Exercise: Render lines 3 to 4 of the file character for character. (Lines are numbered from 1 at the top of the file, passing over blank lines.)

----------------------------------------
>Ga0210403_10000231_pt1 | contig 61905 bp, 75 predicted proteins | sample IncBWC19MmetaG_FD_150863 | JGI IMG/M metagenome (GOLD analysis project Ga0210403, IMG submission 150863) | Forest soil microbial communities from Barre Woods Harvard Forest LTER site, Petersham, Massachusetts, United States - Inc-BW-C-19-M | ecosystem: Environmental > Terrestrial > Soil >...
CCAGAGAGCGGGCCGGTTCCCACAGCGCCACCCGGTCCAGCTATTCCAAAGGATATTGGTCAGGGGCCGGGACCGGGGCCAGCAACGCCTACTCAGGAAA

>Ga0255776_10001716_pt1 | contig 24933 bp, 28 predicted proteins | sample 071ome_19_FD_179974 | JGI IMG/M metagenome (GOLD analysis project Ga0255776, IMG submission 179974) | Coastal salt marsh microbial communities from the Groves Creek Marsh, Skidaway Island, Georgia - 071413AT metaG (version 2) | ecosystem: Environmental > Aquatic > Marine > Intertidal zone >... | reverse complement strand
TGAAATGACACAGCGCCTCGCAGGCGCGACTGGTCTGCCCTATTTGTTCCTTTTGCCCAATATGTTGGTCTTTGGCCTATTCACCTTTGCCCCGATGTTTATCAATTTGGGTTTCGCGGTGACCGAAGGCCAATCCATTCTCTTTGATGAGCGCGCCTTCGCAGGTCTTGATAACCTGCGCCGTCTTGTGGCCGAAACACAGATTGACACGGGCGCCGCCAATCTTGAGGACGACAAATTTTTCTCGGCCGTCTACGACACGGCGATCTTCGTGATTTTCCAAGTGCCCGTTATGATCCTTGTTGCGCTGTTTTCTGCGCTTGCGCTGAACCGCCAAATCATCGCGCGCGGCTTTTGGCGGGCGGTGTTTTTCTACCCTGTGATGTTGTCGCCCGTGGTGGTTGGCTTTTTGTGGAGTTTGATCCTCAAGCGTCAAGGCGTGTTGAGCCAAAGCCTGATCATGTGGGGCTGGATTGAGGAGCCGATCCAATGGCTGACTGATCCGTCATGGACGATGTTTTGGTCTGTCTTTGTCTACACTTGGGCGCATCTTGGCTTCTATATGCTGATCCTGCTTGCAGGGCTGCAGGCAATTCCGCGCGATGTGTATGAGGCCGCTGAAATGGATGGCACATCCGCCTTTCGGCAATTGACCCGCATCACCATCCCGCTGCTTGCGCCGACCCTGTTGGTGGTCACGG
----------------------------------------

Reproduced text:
>Ga0255776_10001716_pt1 | contig 24933 bp, 28 predicted proteins | sample 071ome_19_FD_179974 | JGI IMG/M metagenome (GOLD analysis project Ga0255776, IMG submission 179974) | Coastal salt marsh microbial communities from the Groves Creek Marsh, Skidaway Island, Georgia - 071413AT metaG (version 2) | ecosystem: Environmental > Aquatic > Marine > Intertidal zone >... | reverse complement strand
TGAAATGACACAGCGCCTCGCAGGCGCGACTGGTCTGCCCTATTTGTTCCTTTTGCCCAATATGTTGGTCTTTGGCCTATTCACCTTTGCCCCGATGTTTATCAATTTGGGTTTCGCGGTGACCGAAGGCCAATCCATTCTCTTTGATGAGCGCGCCTTCGCAGGTCTTGATAACCTGCGCCGTCTTGTGGCCGAAACACAGATTGACACGGGCGCCGCCAATCTTGAGGACGACAAATTTTTCTCGGCCGTCTACGACACGGCGATCTTCGTGATTTTCCAAGTGCCCGTTATGATCCTTGTTGCGCTGTTTTCTGCGCTTGCGCTGAACCGCCAAATCATCGCGCGCGGCTTTTGGCGGGCGGTGTTTTTCTACCCTGTGATGTTGTCGCCCGTGGTGGTTGGCTTTTTGTGGAGTTTGATCCTCAAGCGTCAAGGCGTGTTGAGCCAAAGCCTGATCATGTGGGGCTGGATTGAGGAGCCGATCCAATGGCTGACTGATCCGTCATGGACGATGTTTTGGTCTGTCTTTGTCTACACTTGGGCGCATCTTGGCTTCTATATGCTGATCCTGCTTGCAGGGCTGCAGGCAATTCCGCGCGATGTGTATGAGGCCGCTGAAATGGATGGCACATCCGCCTTTCGGCAATTGACCCGCATCACCATCCCGCTGCTTGCGCCGACCCTGTTGGTGGTCACGG